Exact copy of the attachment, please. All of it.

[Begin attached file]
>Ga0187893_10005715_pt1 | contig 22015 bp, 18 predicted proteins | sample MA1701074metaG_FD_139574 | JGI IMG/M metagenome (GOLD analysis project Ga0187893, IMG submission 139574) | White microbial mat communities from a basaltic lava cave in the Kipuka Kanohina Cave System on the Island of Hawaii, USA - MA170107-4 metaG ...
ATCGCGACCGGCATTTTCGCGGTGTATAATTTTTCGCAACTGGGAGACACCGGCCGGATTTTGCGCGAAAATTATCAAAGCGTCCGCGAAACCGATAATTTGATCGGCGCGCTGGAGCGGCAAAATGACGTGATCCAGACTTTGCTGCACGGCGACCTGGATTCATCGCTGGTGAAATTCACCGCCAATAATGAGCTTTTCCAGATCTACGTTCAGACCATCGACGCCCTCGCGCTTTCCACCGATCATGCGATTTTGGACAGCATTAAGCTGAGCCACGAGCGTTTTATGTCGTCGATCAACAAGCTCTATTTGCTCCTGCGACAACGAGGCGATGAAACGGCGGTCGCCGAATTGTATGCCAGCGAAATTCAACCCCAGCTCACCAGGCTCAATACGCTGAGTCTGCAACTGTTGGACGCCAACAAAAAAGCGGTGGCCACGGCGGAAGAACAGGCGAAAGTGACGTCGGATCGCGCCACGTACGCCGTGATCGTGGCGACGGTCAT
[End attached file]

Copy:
>Ga0187893_10005715_pt1 | contig 22015 bp, 18 predicted proteins | sample MA1701074metaG_FD_139574 | JGI IMG/M metagenome (GOLD analysis project Ga0187893, IMG submission 139574) | White microbial mat communities from a basaltic lava cave in the Kipuka Kanohina Cave System on the Island of Hawaii, USA - MA170107-4 metaG ...
ATCGCGACCGGCATTTTCGCGGTGTATAATTTTTCGCAACTGGGAGACACCGGCCGGATTTTGCGCGAAAATTATCAAAGCGTCCGCGAAACCGATAATTTGATCGGCGCGCTGGAGCGGCAAAATGACGTGATCCAGACTTTGCTGCACGGCGACCTGGATTCATCGCTGGTGAAATTCACCGCCAATAATGAGCTTTTCCAGATCTACGTTCAGACCATCGACGCCCTCGCGCTTTCCACCGATCATGCGATTTTGGACAGCATTAAGCTGAGCCACGAGCGTTTTATGTCGTCGATCAACAAGCTCTATTTGCTCCTGCGACAACGAGGCGATGAAACGGCGGTCGCCGAATTGTATGCCAGCGAAATTCAACCCCAGCTCACCAGGCTCAATACGCTGAGTCTGCAACTGTTGGACGCCAACAAAAAAGCGGTGGCCACGGCGGAAGAACAGGCGAAAGTGACGTCGGATCGCGCCACGTACGCCGTGATCGTGGCGACGGTCAT